Egyptian Steatite Scarab Dedicated to Thutmose III

£ 295.00

A fine Egyptian steatite scarab beetle amulet with incised features such as clypeus, prothorax and elytra marked by single lines. The reverse features various incised hieroglyphs to the top register, a large oval cartouche and a prominent winged uraeus incised vertically. The top register features the signs ‘ntr nfr’ to the right, with the basket symbol and two horizontal strokes transliterating as ‘nb tȝwy’. Together the two phrases translate as ‘Perfect God, Lord of the Two Lands’, an epithet commonly seen on scarabs and funerary representations. Within the prominent oval cartouche, depicted horizontally, are the hieroglyphs for the prenomen of Thutmose III, transliterating as Men-Kheper-Re. The final prominent sign is the winged uraeus, with wings outstretched and facing right. The symbol represents the goddess Wadjet, protector of kings and gods.  Winged creatures were considered to be apotropaic beings, their stretched wings offering protection.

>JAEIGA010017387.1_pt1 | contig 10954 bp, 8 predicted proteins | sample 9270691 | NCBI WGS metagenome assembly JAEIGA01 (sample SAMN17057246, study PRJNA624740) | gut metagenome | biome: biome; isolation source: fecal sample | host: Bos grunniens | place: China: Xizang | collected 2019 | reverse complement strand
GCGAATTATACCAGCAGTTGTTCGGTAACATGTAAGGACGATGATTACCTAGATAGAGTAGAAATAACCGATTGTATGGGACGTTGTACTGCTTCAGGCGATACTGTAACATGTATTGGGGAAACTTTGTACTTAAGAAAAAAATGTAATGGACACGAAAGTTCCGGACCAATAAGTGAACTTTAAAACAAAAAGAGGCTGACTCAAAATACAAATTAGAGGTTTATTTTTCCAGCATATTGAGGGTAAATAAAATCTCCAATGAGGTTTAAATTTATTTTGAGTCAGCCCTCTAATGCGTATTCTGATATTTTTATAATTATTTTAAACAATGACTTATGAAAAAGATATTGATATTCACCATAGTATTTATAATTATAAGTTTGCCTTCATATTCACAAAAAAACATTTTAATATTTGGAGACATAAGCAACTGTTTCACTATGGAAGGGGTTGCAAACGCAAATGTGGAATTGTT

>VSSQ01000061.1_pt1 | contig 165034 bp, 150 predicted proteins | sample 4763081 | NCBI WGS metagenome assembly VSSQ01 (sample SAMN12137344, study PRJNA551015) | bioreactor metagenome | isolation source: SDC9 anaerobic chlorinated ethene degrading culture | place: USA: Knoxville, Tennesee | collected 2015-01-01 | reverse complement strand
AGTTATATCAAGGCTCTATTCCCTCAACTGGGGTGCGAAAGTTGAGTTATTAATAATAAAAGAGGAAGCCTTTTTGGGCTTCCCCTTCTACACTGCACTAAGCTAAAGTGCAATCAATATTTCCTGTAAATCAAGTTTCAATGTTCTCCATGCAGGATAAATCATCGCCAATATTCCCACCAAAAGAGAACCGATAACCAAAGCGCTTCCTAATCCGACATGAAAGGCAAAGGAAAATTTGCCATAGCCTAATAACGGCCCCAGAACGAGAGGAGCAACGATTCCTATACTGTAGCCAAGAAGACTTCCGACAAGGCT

Date: Circa 1550 - 1070 BC
Period: New Kingdom Period
Provenance: Ex Mustaki Collection. The scarab comes from the Mustaki Collection. Mustaki was an avid collector in the early 20th century and his collection came to the UK under Egyptian licence in 1947. Many of his pieces are in major museums worldwide, including the British Museum, the Getty Museum and the Egyptian State Museum. This collection and this item has been catalogued by Carol Andrews (formerly Egyptian Department in the British Museum).
Condition: Fine, complete and intact.


Product Code: ES-92
Category: Tags: ,

Not all scarabs bearing a royal name are contemporaneous to the ruling pharaoh. Some kings were held in particularly high regard, and thus their name appears on scarabs hundreds of years after their reign. Thutmosis III of Dynasty XVIII was particularly honoured in this way, with his praenomen, Men-Kheper-Re, used on scarabs for a period of circa 1000 years.

To discover more about amulets in the Ancient Egyptian world, please visit our relevant post: Amulets in Ancient Egypt.

Dimensions L 1.5 cm



North Africa

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